In Dec. 2023, the University of Dallas announced a new scholarship for incoming homeschool students. The scholarship is open to both accredited and unaccredited homeschools and provides the winner with a $5,000 annual award for the duration of their four years of undergraduate study.
Carey Christenberry, director of Admissions, noticed an increasing number of homeschooler applications and the potential to incentivize them to choose UD as their final choice.
“I like the idea of growing our homeschool population even though it’s huge already,” Christenberry said. “Homeschoolers account for almost a fifth to a fourth of every one of our freshman classes.”
Homeschoolers are increasing in numbers not only among the students at UD but in education in general. Recent statistics estimate that this form of nontraditional schooling has increased by at least 12% since 2019. Additionally, approximately 66.7% of homeschooled students graduate from college, a higher percentage than students of either public or private high schools. More homeschoolers are flooding into the college scene than ever before.
Christenberry noted that UD is following a course that other schools will hopefully follow in support of these individuals.
“Because homeschools are becoming more popular,” Christenberry said. “Every school in the United States has to start taking homeschool populations more seriously because they represent more potential students for them.”
Natalie Williams, a UD alumna of the class of 2022 and a former homeschooler, is now an admissions counselor who specializes in helping students from nontraditional educations enter UD. She advocates for supporting homeschoolers due to their unique needs and diversity.
“It is difficult for homeschoolers to apply for scholarships, specifically scholarships that are geared towards students enrolled in Catholic schools,” she said. “High school programs have their ways of researching scholarships and advertising scholarships. Homeschools don’t have that as much.”
She added that there was a need for a more generalized scholarship due to a plethora of strong, but non-accredited, education programs.
“You can homeschool in your pajamas, in your bedroom, go to co-op, internships at your local ophthalmologist or veterinary studies, travel the country twice on a giant road trip — there are so many different ways that you can homeschool,” Williams said. “We wanted to honor that and make sure that homeschoolers knew that there was a space for them.”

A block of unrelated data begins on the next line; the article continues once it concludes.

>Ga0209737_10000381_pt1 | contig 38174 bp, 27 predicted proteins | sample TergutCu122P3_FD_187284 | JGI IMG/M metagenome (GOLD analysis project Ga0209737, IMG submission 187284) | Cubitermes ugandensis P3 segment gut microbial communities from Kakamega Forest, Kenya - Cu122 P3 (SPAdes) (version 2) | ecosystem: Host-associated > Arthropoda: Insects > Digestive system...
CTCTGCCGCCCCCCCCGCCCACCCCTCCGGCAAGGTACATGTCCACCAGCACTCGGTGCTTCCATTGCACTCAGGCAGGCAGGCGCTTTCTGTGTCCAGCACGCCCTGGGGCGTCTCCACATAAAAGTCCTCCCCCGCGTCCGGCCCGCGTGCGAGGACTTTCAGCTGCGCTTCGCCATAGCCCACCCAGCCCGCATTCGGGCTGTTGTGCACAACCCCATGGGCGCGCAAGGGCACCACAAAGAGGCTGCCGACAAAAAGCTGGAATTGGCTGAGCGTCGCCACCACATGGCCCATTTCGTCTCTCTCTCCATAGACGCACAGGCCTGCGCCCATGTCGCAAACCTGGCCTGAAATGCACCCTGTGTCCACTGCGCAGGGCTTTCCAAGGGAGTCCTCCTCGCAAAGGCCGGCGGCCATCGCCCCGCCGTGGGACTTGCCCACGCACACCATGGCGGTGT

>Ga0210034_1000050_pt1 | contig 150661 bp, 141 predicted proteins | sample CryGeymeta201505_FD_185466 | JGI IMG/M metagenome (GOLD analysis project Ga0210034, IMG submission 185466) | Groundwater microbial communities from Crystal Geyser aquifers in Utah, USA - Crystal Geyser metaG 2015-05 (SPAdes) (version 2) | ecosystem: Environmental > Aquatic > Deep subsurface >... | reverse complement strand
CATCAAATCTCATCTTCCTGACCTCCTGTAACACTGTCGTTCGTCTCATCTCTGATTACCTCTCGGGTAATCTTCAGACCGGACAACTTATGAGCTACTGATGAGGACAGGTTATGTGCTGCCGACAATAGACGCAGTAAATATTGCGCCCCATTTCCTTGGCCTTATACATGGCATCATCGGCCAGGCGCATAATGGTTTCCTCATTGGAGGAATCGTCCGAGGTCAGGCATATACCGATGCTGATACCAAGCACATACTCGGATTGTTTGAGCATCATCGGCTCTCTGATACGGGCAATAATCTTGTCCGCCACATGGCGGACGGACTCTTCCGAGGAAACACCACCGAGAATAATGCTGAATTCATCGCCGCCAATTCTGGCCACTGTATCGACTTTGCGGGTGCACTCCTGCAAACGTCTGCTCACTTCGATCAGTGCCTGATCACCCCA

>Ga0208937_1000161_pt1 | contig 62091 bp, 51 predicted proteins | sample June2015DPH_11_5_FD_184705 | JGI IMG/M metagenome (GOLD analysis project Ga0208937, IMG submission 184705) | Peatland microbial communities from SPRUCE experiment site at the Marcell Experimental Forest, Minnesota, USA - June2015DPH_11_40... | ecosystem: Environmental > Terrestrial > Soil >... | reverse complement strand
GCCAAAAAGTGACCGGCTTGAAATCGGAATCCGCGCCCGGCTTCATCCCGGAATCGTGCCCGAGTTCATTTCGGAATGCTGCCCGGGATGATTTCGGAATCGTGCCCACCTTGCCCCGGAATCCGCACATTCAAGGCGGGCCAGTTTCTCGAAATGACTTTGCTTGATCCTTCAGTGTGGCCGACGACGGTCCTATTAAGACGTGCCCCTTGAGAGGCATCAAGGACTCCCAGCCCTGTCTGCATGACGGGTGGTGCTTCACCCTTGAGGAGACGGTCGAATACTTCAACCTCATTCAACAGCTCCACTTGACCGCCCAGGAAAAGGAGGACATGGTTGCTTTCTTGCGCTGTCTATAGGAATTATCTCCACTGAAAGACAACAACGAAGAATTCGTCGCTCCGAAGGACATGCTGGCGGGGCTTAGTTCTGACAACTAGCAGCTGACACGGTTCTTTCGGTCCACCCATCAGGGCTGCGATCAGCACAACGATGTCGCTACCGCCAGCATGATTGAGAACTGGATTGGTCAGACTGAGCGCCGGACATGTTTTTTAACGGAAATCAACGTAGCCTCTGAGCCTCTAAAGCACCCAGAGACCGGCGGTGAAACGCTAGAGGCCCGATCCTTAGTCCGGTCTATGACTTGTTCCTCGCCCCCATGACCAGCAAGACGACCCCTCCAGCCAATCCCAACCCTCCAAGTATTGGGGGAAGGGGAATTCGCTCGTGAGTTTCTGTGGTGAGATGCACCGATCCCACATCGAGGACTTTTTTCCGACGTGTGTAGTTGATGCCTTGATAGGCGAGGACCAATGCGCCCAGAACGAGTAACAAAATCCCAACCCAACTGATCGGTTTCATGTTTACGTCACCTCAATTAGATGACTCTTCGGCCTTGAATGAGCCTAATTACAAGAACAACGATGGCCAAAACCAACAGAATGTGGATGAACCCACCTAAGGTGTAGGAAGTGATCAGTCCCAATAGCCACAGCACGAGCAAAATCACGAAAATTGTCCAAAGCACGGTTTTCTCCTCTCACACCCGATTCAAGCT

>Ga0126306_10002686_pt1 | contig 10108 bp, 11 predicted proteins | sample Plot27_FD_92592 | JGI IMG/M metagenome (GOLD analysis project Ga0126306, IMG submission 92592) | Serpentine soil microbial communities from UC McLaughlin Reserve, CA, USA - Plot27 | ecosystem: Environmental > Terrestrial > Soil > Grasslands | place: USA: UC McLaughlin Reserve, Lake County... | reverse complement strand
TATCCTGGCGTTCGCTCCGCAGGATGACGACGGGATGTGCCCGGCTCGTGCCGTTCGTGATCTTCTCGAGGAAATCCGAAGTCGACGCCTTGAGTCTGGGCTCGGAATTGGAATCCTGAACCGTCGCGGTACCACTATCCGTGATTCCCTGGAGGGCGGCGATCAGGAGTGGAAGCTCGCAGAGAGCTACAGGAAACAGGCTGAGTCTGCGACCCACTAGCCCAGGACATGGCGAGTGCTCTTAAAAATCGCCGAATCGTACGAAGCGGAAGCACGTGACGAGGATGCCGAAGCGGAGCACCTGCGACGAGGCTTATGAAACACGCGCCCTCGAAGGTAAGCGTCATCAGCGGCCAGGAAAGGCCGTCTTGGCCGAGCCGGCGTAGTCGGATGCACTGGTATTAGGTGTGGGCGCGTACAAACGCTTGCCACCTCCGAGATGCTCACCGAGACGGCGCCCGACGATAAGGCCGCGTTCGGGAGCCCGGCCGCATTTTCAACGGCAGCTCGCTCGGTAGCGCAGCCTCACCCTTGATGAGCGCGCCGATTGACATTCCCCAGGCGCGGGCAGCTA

The official listing for the scholarship describes it thus: “The Homeschool Scholarship is a $5,000 annual scholarship awarded to one exemplary high school senior. Applicants may attend an accredited or non-accredited homeschool program.”
Some homeschoolers now have two options they could apply for this spring. The Regional Catholic Scholarships (another set of scholarships available to incoming students) are the same amount and award six winners rather than one.
“The applicants [for the Regional Catholic Scholarships] need to be students at an accredited institution that is specifically a private, Catholic institution. Homeschoolers who take classes at an accredited institution also count towards that as well,” Williams said. “Students who are not enrolled in any accredited program can apply for the Homeschool Scholarship. Those in accredited homeschool programs are not allowed to apply for the Regional Catholic High School Scholarship and the Homeschool Scholarship [because they are too similar].”
With such large percentages of incoming homeschoolers, Christenberry is optimistic about the future of the scholarship, noting the possibility of expansions to provide for more winning applicants and further support the growing demographic.
“If we have a disparity between homeschool applicants and other regional areas, then we’ll share the wealth as best we can and we will try to expand it so that we can reward more of those kids,” Christenberry said.
For all high school seniors interested in applying, the Homeschool Scholarship application is due March 1, 2024.